Bonnie was named for the daughter of Marcus' brother,   Henry Calvin Jones, Uncle Cal, who was a Justice with the Buncombe County Court.  Bonnie did not accept her middle name 'Mae,' and later changed her name to 'Kathryne,' later spelling her name 'Katherine.'

Res.101 Bonnie's Uncle 'Dock' Jones was boarding with the Crawford family in 1910. 

Res.102 - Marcus M. Jones Along with  father Winfred, Bonnie's grandparents, Rachel Jane Stepp Jones (right), and Marcus M. Jones (below left) and  her Aunt Frances Burroughs  Jones were the family members who gave Bonnie a loving and happy home. 

Grandmother Rachel died on a cold morning, January 14, 1919.  Cousin Oscar came in a wagon to school early in the morning to bring Bonnie and  Marie back home.

On March 30, 1920,  Aunt Frances  married
Daniel W. Whisenhunt
, a businessman and widower, who had lived in Black Mountain, and had moved his family to  Andrews, North Carolina, in recent years.   Bonnie lived with Frances and Mr. Whisenhunt in Andrews until her marriage to
William A. Eubank.

         1914 - Mark and Rachel Jones' Apple Orchard

Most of the orchard is now covered  by one of several small lakes in the Lake Eden complex.  In this picture, the Swannanoa River is just beyond the orchard at the foot of the slope, before a rise to the high mountains.   Bonnie is in the picture, seven years old, standing in the wagon with Grandpa Jones, and cousin Oscar Jones in white shirt.  In late spring each year, after the foliage was nice and thick,  Mark would drive his cattle up the north slope to graze for the summer. 

The Ancestors from Ireland . . .

As a little girl, growing up in her grandparents' home, Bonnie listened to grandpa Mark  talk with his daughters, Nora (left) and Frances, about his great grandfather Joshua Jones coming to America from Ireland as a little boy with his  family.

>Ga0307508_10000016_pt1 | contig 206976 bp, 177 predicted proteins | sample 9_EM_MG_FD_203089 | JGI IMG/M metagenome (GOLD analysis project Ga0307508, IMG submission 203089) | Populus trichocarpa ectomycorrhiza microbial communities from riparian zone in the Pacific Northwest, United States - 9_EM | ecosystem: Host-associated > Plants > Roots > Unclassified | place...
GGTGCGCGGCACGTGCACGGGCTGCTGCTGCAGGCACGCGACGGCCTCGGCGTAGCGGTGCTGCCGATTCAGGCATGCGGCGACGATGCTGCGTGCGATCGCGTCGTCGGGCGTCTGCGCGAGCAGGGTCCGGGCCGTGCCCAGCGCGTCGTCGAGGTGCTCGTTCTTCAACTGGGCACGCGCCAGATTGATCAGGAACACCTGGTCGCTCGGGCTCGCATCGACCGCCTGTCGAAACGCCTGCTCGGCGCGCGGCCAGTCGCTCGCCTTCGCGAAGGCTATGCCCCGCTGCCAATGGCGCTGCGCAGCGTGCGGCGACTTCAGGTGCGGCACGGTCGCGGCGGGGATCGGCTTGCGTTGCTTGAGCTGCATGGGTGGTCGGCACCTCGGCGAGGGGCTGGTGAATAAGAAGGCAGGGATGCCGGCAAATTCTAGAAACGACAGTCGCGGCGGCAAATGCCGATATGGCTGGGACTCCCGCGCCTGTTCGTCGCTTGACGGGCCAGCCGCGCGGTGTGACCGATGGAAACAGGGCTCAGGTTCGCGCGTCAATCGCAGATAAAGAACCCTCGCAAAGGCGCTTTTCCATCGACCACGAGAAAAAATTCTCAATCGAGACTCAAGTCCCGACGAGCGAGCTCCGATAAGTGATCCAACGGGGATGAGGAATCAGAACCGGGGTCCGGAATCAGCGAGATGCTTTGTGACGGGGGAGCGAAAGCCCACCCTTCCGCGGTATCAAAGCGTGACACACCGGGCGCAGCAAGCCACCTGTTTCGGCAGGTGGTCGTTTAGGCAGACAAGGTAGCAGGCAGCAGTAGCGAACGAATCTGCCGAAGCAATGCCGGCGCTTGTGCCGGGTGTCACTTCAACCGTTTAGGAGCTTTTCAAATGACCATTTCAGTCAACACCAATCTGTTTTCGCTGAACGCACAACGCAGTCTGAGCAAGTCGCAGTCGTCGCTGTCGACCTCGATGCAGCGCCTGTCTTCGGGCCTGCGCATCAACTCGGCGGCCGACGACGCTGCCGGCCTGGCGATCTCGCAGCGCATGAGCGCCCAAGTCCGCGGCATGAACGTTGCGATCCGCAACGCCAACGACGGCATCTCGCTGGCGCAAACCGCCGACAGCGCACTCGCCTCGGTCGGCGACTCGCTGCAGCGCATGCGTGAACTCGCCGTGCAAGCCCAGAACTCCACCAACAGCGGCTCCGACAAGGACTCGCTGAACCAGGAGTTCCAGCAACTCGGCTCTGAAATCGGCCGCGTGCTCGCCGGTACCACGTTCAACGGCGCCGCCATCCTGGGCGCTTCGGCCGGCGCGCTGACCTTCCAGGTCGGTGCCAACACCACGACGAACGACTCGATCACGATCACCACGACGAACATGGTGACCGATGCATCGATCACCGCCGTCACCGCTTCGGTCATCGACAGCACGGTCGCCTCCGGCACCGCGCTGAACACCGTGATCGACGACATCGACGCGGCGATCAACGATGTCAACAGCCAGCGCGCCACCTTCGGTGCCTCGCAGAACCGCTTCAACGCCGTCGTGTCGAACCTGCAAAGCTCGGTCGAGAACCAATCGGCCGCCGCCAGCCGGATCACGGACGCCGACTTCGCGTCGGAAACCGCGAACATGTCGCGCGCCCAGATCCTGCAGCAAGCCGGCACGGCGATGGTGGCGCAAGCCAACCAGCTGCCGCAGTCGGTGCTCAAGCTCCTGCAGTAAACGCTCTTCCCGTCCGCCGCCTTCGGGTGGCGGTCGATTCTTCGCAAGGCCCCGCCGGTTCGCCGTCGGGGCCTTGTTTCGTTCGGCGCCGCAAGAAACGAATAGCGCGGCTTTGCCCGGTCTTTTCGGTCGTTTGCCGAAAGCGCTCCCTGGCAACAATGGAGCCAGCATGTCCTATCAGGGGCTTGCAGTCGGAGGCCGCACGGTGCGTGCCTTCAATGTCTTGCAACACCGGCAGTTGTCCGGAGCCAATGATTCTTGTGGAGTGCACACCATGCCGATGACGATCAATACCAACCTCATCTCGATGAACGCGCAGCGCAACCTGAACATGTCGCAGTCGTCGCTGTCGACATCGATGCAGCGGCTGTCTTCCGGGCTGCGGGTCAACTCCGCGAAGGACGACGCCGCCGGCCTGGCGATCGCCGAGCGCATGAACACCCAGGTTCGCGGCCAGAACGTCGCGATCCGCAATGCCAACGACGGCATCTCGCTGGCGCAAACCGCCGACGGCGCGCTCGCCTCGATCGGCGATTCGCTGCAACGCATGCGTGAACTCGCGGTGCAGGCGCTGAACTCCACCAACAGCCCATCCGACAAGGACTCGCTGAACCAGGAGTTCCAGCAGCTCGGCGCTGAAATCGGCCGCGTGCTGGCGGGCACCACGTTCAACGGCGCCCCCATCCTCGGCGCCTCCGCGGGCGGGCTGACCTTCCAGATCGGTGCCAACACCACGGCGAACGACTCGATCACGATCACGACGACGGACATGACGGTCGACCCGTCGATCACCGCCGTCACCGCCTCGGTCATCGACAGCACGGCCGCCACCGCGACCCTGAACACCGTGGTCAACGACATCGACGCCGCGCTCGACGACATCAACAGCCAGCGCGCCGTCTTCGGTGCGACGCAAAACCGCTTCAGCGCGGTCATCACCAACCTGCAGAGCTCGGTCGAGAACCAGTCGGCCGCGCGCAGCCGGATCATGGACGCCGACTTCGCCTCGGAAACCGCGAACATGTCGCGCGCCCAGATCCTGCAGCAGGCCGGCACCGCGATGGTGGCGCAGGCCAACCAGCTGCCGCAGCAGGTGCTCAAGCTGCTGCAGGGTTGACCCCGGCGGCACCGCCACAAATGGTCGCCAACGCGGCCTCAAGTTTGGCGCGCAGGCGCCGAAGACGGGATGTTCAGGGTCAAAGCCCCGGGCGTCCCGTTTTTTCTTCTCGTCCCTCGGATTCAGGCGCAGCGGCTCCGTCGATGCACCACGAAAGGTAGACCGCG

When Bonnie and I  talked about her grandfather Mark Jones, she wanted to make sure that I understood, "Now it wasn't grandpa's grandfather who first came over, it was his great-grandfather. And they came from Ireland."

(below) Aunt Frances and Bonnie's cousin Bessie Grant, Aunt Nora's daughter, share a good laugh in the sunshine in Mark's wheat field of so long ago.

 

Frances was still in her uniform and cap on this sunny afternoon.  Before marriage in 1920, she worked with Dr. Isaac Archer, founder and director of both the Royal League Sanatorium (below), and the Cragmont Sanatorium, established about 1900 in Black Mountain for the treatment of tuberculosis. 



Bonnie (below left) at fifteen on a summer visit  back to Black Mountain  from Andrews in 1922.  

Marie oval

Rosa Marie Jones  (right) was Bonnie's cousin and her best
friend.

 
Bonnie remembered . . . . 
After I moved
 away,  Marie and I wrote to each other and sent pictures; I would go back to Black Mountain for a few weeks each  summer until 'Bill' (William Arleigh Eubank) and I married in 1928. Marie married Oden Walker of Black Mountain, and they had two daughters, Daphne and Roxanne.  

 . . . Some days, Marie and I would be so tired from play, climbing trees, and swimming all day with our friends and cousins . . . we'd be so tired we could barely climb the stairs to our room - me at Grandma, Grandpa, and Aunt Frances' house, and Marie just across the field in  the Stepp house.  We would light oil lamps at our windows, and from across the field, we could see the light flicker . . .goodnight.... goodnight....... . . . .  see you tomorrow.

. . . to the Daughters of the Sunset,
Weep into the river, and each tear gleams, a drop of amber in the wave 
. . . . .
the appletree,
the singi
ng and the gold
_______

Original Narrative, Research
copyright Iris Teta Eubank Wagner 2016
All photographs Whisenhunt archive.